Presuming, of course, that I am not paying for the parking space.

John Morris

This, conversation goes on and on but we just don't know what the rules are. The papers do stuff like interview a developer that say's it costs such and such to have housing downtown. Someone has to dig into those costs-- What are the parking regulations, what about the window sizes, number of bathrooms etc. We just can't swallow some number as a fact.

However you want to state it, adding lots of parking to a place like downtown Pittsburgh does require a lot of self loathing. Two basic assumptions underly it-- that everyone wants to drive all the time and that the land in the downtown or near it isn't worth much and has no alternative uses. the true cost of parking in the downtown has to be looked at in relation to other uses for that space and also for the money used to build the garages. That is what is happening in places in NY and San Francisco, now. As the city gets more popular, people see what a waste of space that parking is and the true finacial cost is evident. The Giant's stadium racket for the west side of Manhattan ran into the fact that it is so obvious that the land had so many other uses.

Sean to be honest, you just don't have a dog in this fight. Parking for non residents is basicly an unlimited good. It's Pittsburgh's city residents that will have to live near the ugly lots and garages, dead space annd the like. They will also have to suffer the effects of less taxable land.

Hopefully, we don't have to hear again about how much you spend in Pittsburgh. That may be true for you, but all the evidence shows that you are the exception. The financial position of the city, it's lack of retail and it's fragile tax base reflect the current parking mania.

sean mcdaniel

and john m. maybe you should cruise through the mexican war streets or beech street to see just how many SUVs you'll find there...you'd think it was suburbia. And parking on the war streets is impossible because so many households have two or more cars.

as for not having a dog in this fight, your bitch about suburbanites is ridiculous. then again, i guess you'd say that the big steel companies that located their HQs in pittsburgh but put mills in homestead and braddock were just smart businessmen and not carpetbaggers who exploited those towns and their people to make their millions and billions. Seriously, the US Steel Building isn't in Braddock, is it? And if you look at the entire city of Braddock and all of Pittsburgh, which would you say better survived the demise of Big Steel?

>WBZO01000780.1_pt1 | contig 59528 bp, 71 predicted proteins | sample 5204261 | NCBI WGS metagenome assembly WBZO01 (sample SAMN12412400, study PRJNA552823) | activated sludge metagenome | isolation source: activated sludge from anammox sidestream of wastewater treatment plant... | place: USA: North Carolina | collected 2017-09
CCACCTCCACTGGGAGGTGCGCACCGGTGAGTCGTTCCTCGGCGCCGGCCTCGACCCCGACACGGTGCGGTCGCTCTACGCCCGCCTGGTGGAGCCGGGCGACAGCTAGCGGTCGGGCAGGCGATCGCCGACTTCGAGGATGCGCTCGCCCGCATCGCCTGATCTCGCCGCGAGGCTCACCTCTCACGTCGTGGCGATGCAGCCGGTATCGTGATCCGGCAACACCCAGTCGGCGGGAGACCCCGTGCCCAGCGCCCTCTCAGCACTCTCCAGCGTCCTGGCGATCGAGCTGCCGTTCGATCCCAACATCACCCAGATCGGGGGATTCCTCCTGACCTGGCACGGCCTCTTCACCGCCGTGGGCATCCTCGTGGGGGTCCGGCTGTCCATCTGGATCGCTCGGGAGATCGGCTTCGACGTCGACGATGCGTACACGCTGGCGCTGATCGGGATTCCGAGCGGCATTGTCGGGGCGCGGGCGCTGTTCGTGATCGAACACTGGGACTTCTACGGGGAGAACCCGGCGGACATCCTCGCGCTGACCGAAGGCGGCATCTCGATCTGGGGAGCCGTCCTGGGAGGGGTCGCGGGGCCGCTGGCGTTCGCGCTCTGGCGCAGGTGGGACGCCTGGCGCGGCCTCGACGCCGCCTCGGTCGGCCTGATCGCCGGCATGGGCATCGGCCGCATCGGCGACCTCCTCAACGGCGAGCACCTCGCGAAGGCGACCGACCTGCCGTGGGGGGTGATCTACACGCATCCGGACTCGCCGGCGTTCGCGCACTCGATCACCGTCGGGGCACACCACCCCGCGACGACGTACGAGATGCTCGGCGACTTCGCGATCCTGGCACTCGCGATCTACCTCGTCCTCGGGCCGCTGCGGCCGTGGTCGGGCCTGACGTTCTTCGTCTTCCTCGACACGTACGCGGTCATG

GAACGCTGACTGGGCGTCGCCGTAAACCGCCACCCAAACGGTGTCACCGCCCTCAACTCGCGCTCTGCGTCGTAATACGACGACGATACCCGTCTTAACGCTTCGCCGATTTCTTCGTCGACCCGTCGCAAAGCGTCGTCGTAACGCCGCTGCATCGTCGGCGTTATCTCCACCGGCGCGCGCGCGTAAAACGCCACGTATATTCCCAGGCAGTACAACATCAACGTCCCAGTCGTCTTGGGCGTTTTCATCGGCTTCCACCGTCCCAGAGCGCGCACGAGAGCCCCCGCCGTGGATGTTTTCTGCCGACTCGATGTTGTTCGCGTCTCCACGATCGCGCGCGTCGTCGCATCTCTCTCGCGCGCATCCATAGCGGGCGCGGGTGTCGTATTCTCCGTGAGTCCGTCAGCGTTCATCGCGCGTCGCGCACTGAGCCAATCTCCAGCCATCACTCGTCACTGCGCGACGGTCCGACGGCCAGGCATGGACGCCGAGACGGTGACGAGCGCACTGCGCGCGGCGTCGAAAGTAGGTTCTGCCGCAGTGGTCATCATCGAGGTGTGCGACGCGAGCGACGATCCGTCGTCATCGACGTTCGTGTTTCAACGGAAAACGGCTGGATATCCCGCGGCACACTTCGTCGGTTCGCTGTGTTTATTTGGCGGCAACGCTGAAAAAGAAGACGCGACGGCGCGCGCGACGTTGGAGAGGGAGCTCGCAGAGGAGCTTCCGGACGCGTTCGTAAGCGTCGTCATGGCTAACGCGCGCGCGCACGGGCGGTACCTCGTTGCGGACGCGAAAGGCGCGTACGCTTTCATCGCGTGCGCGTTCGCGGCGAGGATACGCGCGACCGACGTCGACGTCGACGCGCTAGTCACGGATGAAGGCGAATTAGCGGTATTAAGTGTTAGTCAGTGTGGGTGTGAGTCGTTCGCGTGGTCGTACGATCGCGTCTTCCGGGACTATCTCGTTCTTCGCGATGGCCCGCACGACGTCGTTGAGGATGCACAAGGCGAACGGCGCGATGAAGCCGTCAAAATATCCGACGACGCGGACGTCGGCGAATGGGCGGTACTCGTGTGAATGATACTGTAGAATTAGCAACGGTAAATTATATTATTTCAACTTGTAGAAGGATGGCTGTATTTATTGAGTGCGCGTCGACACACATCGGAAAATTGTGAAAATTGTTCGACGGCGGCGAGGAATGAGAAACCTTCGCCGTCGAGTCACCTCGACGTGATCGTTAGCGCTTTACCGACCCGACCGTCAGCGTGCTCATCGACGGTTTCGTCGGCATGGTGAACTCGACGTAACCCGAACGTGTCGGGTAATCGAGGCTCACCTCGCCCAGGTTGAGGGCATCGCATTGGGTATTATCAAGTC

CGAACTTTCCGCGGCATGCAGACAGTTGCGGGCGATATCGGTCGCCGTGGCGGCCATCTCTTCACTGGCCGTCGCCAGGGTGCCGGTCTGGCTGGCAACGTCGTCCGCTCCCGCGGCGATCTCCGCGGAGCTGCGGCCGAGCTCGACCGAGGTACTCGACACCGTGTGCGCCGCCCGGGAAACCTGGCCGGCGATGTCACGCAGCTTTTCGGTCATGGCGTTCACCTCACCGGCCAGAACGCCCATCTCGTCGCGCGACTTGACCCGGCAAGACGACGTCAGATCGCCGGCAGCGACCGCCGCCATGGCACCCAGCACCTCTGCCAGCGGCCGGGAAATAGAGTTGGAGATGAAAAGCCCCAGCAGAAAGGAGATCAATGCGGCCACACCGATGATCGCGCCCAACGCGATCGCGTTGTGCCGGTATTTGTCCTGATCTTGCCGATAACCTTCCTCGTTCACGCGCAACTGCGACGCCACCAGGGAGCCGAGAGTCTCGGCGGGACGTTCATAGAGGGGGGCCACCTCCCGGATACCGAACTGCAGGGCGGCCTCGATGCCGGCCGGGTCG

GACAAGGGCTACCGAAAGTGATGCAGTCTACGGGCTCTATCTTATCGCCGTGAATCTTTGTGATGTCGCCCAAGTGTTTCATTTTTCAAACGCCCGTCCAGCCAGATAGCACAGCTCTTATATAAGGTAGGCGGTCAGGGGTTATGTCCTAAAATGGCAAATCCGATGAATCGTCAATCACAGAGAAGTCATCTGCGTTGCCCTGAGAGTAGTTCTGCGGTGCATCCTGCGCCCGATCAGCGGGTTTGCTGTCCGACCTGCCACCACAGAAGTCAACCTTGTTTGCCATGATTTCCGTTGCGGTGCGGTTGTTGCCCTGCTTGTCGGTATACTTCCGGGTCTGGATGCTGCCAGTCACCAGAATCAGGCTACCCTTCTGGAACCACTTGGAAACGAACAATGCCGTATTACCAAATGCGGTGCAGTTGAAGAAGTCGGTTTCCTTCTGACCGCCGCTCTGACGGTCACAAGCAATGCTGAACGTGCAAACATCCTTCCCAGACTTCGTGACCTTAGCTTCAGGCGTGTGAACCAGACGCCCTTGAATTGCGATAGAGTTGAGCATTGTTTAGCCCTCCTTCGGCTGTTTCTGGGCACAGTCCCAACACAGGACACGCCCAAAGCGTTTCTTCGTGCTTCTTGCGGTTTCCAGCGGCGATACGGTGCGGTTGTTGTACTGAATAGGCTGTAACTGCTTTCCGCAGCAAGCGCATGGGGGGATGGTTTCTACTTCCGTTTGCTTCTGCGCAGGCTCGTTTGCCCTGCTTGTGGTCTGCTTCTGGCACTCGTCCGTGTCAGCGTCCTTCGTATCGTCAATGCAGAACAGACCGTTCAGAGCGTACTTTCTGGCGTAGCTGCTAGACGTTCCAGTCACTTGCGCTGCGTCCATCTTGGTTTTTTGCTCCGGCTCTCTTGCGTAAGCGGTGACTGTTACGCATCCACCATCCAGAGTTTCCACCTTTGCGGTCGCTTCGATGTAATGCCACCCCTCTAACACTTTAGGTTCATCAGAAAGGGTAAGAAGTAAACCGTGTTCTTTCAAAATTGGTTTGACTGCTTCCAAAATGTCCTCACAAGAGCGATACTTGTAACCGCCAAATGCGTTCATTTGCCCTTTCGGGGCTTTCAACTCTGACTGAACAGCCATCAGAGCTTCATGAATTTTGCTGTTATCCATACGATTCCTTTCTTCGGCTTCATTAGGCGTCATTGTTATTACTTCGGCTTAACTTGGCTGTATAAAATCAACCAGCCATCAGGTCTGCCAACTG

Then again, you're the type of guy who invests in India but doesn't actually live there. How are you any different than the suburbanite who works and spends money in the city?

I'm willing to listen to your take on that last question...and anyone else who thinks that the city doesn't need the suburbs and vice versa.

remember, no man is an island. some cities are geographically, but not economically. Not even New York.

John Morris

Sean, given Pittsburgh's rather poor finacial position and all evidence supporting other models, I think it is up to you to prove that you are right.

I believe the textbook definition of insanity is doing the same thing over and over and expecting different results. That is the history of Pittsburgh since the 1940's.

John Morris

As far as the India comment, I don't have much to say. I put my money on the line and invested in India and have held that position for more than 8 years now. Perhaps when you decide to invest in Pittsburgh, you can talk. An owner of land in Pittsburgh, and a taxpayer in the city does have to face issues of alternative use that a visitor/ worker does not. That is just a fact.

John Morris

So far, I have found the Indian investment to have been very wise, which I cannot say about Pittsburgh.

sean mcdaniel

goodbye Lawrenceville, hello Bangalore. Let's see what kind of favor you can curry in India.

But my man, you don't live in India, and never will.
When was the last time you spent a dime or time in Bombay? And hey, I own stock in US Steel, Heinz and Alcoa, which left me for NYC. My parents bought it for me (and my brothers) because they thought it was important to invest in local companies that gave jobs to people in this region. They didn't care if their few measly dollars made some fat-ass CEO richer. They thought they were keeping the mills and factories running. Do you really care if someone in India has a job? Or do you just want to see a good return on your investment — even if it's a shaky real estate venture or a sweatshop? Do you?

So, now that you know I'm a shareholder of companies that call Pittsburgh home, are we on even moral/philosophical footing? You know, guys making money from companies based in places we don't live?

John Morris